The general consistency with which a horse behaves.
In modern usage, a characteristic level of reactivity and energy, often thought to be constitutional.
a person's characteristic emotional state, first apparent in early infancy and possibly inborn. (466)
(tem'per-a-ment) [L. temperamentum, mixture]. The combination of intellectual, emotional, ethical, and physical characteristics of a specific individual.
A system of compromises in the tuning of organs, pianofortes, and the like, whereby the tones generated with the vibrations of a ground tone are mutually modified and in part canceled, until their number reduced to the actual practicable scale of twelve tones to the octave. This scale, although in so far artificial, is yet closely suggestive of its origin in nature, and this system of tuning, although not mathematically true, yet satisfies the ear, while it has the convenience that the same twelve fixed tones answer for every key or scale, C# becoming identical with Dþ, and so on.
The tuning scheme according to which the intervals between half-tones are adjusted to permit a variety of chords to be played on a keyboard instrument. Various temperaments have developed over the years some of which favor some chords at the expense of others. The most common is 'equal temperament' with each half- tone of equal size.
an adjustment of the intervals (as in tuning a keyboard instrument) so that the scale can be used to play in different keys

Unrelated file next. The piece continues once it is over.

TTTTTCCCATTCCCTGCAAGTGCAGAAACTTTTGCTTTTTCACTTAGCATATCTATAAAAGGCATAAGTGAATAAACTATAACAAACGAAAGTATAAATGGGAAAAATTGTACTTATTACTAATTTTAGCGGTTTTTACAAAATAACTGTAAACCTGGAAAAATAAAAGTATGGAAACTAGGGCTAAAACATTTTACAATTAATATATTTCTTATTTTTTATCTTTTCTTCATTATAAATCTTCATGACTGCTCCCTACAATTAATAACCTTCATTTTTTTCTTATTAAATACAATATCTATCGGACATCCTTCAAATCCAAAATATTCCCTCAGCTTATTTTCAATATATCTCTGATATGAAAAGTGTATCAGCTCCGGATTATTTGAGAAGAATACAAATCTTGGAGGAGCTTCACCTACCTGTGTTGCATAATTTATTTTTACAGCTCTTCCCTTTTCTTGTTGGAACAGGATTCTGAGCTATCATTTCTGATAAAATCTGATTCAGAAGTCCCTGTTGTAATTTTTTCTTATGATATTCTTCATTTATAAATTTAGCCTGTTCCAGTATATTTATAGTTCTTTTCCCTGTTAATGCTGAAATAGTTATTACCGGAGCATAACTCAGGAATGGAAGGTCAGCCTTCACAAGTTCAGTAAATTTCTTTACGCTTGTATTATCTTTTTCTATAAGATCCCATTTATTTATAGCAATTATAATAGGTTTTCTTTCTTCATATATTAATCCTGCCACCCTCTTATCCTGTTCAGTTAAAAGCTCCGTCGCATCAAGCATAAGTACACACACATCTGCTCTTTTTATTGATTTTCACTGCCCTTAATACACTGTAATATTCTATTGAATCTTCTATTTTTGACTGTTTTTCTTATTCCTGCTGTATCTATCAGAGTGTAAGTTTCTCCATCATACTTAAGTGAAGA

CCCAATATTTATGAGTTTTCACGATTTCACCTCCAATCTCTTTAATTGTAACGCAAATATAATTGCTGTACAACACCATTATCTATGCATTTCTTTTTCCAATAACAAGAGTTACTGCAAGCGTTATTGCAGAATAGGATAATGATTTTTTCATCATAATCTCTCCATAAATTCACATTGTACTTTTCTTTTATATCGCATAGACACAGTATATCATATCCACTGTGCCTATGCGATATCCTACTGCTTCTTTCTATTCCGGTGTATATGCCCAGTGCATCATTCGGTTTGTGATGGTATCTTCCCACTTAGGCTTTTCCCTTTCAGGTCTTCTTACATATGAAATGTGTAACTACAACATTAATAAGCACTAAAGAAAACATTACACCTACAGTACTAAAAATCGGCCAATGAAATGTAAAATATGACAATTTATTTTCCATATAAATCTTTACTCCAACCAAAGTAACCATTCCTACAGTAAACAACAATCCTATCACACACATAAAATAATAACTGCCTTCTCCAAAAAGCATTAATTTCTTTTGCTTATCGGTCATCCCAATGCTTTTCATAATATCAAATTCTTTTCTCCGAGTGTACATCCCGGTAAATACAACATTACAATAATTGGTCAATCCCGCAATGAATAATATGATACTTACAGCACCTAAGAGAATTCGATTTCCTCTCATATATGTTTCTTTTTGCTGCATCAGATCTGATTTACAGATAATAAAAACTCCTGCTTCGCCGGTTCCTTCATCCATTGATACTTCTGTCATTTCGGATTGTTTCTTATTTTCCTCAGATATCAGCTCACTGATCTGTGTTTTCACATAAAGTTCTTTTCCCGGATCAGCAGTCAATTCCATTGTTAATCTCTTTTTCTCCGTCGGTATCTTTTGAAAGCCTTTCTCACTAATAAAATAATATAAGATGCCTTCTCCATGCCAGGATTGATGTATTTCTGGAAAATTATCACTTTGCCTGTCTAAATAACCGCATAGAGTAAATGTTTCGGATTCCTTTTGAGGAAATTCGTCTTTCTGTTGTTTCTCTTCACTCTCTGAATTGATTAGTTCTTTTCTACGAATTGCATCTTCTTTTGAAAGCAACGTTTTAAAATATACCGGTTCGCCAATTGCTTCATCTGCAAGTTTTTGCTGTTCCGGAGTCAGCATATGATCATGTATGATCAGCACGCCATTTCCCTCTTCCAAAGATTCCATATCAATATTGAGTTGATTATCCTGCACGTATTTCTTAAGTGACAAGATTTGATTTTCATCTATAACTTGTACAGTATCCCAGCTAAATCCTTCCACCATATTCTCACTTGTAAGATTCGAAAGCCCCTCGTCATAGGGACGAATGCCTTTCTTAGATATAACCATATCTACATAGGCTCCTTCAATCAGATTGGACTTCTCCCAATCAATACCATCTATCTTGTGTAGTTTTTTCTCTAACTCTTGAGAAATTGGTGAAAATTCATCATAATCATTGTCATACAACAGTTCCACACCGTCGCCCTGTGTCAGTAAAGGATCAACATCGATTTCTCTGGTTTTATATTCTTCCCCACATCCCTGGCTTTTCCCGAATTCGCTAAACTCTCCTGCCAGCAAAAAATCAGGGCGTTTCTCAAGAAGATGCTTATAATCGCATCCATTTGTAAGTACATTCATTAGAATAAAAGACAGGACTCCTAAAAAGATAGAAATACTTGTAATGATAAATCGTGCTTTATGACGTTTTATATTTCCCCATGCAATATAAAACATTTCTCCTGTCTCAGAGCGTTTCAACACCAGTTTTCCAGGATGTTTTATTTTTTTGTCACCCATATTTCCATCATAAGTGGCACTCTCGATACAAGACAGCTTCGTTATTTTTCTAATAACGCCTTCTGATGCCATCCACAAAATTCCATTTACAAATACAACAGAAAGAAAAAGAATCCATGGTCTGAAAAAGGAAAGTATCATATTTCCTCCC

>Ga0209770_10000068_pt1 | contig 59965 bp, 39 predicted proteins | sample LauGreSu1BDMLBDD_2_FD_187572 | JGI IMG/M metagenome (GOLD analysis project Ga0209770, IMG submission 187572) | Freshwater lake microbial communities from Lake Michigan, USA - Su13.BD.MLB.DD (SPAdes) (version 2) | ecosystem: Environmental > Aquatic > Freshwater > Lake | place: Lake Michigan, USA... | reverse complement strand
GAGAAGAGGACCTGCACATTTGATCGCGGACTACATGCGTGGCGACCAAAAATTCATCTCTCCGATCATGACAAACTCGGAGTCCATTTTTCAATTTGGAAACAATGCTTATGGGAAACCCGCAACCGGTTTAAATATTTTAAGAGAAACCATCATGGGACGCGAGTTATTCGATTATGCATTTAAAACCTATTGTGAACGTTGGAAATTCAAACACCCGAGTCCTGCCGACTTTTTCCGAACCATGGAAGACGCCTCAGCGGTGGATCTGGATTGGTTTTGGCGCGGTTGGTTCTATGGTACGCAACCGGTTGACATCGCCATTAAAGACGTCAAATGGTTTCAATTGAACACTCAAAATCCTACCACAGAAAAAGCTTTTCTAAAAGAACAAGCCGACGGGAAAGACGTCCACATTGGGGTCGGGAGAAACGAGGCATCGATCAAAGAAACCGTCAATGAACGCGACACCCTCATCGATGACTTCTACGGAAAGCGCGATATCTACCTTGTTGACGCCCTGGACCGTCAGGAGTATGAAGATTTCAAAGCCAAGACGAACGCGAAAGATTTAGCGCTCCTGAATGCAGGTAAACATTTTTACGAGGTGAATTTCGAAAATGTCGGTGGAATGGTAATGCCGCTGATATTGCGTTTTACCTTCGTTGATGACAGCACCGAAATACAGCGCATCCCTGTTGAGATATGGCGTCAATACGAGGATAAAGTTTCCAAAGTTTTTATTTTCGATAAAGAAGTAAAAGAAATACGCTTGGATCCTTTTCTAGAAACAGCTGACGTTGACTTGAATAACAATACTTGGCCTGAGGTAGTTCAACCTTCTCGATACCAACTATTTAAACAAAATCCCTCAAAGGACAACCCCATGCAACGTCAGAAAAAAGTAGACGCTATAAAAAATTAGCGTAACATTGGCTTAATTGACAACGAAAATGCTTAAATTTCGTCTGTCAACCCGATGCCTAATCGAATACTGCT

a modification of a tuning which requires radical numbers to express some or all of the ratios between notes
Internal constitution; state with respect to the relative proportion of different qualities, or constituent parts.
The peculiar physical and mental character of an individual, in olden times erroneously supposed to be due to individual variation in the relations and proportions of the constituent parts of the body, especially of the fluids, as the bile, blood, lymph, etc. Hence the phrases, bilious or choleric temperament, sanguine temperament, etc., implying a predominance of one of these fluids and a corresponding influence on the temperament.
This was a system that Hippocrates used for relating a number of common conditions found in people. He described four temperaments, and each type was characterized by a similar psychology, metabolism, and pattern of illnesses. The four types are given in the following table, taken from Classical Astrology for Modern Living: Air Libra, Aquarius, Gemini Sanguine Wet, becoming Hot Fire Aries, Leo, Sagittarius Choleric Hot, becoming Dry Earth Capricorn, Taurus, Virgo Melancholic Dry, becoming Cold Water Cancer, Scorpio, Pisces Phlegmatic Cold, becoming Wet Sanguine types are the jolly glad-handers; choleric type fly off the handle; melancholics are morose and brooding, and phlegmatic are lethargic. The temperaments system was recognized and used by all Galenic physicians, whether they used astrology or not in their practice. The astrologically-inclined would add the ability to calculate the temperament from the nativity, and the ability to predict challenges to the temperament based on the hard aspects of the Moon the to decumbiture chart.
In psychology, temperament is the innate aspect of an individual's personality, such as introversion or extroversion.